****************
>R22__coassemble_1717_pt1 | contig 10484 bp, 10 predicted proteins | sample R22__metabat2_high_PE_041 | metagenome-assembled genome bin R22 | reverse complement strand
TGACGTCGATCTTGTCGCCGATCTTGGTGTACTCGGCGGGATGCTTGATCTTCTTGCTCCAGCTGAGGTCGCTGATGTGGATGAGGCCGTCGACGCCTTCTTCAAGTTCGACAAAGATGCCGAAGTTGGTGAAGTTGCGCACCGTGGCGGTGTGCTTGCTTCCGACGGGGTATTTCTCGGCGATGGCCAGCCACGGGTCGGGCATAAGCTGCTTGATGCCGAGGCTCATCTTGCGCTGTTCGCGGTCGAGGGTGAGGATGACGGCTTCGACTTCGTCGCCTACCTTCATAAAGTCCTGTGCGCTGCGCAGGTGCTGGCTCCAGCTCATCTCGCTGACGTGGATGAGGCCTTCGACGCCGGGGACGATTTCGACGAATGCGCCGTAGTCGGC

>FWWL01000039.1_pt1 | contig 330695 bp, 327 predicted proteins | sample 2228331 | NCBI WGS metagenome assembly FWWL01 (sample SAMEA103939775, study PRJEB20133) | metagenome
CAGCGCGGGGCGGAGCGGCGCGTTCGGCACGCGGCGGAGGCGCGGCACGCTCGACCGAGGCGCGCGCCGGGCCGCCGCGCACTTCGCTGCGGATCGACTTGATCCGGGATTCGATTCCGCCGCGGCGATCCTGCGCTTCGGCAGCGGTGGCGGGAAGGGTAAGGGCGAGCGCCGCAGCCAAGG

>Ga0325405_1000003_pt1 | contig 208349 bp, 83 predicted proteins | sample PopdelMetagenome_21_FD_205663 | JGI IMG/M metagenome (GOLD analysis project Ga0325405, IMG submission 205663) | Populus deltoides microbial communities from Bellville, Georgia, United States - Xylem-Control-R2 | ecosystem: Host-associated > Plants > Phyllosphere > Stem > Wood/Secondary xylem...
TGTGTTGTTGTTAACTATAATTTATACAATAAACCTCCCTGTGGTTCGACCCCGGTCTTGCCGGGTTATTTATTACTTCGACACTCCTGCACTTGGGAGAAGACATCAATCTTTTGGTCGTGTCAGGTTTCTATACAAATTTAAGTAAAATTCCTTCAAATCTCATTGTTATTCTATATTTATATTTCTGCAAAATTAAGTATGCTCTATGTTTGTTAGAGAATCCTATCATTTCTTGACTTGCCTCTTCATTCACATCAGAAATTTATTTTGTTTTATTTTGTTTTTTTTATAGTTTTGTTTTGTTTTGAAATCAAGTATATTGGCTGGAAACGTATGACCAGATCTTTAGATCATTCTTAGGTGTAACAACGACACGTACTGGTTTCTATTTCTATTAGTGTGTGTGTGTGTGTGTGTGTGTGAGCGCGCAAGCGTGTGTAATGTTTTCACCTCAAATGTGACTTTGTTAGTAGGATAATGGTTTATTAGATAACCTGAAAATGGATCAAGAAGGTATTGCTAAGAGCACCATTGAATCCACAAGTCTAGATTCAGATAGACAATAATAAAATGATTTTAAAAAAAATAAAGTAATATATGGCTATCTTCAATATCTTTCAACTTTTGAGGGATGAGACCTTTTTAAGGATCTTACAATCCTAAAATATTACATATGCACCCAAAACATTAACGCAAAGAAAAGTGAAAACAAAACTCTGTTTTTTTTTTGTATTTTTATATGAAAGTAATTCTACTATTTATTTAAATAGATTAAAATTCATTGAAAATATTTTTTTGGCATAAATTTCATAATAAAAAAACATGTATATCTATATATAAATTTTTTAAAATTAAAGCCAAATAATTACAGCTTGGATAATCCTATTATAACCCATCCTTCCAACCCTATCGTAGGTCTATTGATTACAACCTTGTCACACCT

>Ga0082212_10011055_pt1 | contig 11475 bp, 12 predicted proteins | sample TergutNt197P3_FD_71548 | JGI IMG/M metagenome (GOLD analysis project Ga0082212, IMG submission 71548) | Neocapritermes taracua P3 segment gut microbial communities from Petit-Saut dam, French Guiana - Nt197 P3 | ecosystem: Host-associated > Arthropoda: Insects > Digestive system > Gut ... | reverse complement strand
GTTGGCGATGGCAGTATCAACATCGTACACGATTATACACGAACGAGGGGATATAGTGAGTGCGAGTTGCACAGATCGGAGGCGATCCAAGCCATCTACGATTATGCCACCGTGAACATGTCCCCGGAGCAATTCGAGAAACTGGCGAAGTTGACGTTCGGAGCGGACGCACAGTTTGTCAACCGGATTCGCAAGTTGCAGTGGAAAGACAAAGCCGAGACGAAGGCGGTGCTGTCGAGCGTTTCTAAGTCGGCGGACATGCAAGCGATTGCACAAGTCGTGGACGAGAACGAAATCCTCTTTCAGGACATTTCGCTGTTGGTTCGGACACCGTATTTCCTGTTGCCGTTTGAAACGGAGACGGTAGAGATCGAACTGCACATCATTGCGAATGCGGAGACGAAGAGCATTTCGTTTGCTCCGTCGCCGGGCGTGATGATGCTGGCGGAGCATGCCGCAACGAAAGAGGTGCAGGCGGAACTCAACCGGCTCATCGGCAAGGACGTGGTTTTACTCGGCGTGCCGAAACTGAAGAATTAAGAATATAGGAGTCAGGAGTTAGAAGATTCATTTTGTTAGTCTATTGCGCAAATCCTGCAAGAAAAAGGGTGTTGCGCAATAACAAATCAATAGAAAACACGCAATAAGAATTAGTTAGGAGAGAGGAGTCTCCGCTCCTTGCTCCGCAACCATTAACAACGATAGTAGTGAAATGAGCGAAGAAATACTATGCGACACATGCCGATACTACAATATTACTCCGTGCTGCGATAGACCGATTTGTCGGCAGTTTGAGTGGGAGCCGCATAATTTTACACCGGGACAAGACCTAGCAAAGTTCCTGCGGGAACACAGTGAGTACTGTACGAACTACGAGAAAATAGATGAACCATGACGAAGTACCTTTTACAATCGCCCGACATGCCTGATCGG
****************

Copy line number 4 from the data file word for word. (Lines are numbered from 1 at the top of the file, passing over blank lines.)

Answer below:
CAGCGCGGGGCGGAGCGGCGCGTTCGGCACGCGGCGGAGGCGCGGCACGCTCGACCGAGGCGCGCGCCGGGCCGCCGCGCACTTCGCTGCGGATCGACTTGATCCGGGATTCGATTCCGCCGCGGCGATCCTGCGCTTCGGCAGCGGTGGCGGGAAGGGTAAGGGCGAGCGCCGCAGCCAAGG